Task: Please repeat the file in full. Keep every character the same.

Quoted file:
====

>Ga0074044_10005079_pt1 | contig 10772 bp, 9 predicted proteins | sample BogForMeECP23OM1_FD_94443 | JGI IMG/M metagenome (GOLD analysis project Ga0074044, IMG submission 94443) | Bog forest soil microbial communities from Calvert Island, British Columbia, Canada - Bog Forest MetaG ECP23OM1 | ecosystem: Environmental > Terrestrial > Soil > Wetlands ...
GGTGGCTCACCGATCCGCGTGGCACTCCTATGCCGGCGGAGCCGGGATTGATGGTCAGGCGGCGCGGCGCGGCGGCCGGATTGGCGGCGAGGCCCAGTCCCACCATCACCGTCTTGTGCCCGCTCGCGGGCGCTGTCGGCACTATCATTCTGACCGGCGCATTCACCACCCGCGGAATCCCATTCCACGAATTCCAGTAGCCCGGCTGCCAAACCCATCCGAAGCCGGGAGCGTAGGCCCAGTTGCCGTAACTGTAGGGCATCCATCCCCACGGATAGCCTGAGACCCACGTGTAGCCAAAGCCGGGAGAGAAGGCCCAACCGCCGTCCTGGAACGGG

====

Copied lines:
>Ga0074044_10005079_pt1 | contig 10772 bp, 9 predicted proteins | sample BogForMeECP23OM1_FD_94443 | JGI IMG/M metagenome (GOLD analysis project Ga0074044, IMG submission 94443) | Bog forest soil microbial communities from Calvert Island, British Columbia, Canada - Bog Forest MetaG ECP23OM1 | ecosystem: Environmental > Terrestrial > Soil > Wetlands ...
GGTGGCTCACCGATCCGCGTGGCACTCCTATGCCGGCGGAGCCGGGATTGATGGTCAGGCGGCGCGGCGCGGCGGCCGGATTGGCGGCGAGGCCCAGTCCCACCATCACCGTCTTGTGCCCGCTCGCGGGCGCTGTCGGCACTATCATTCTGACCGGCGCATTCACCACCCGCGGAATCCCATTCCACGAATTCCAGTAGCCCGGCTGCCAAACCCATCCGAAGCCGGGAGCGTAGGCCCAGTTGCCGTAACTGTAGGGCATCCATCCCCACGGATAGCCTGAGACCCACGTGTAGCCAAAGCCGGGAGAGAAGGCCCAACCGCCGTCCTGGAACGGG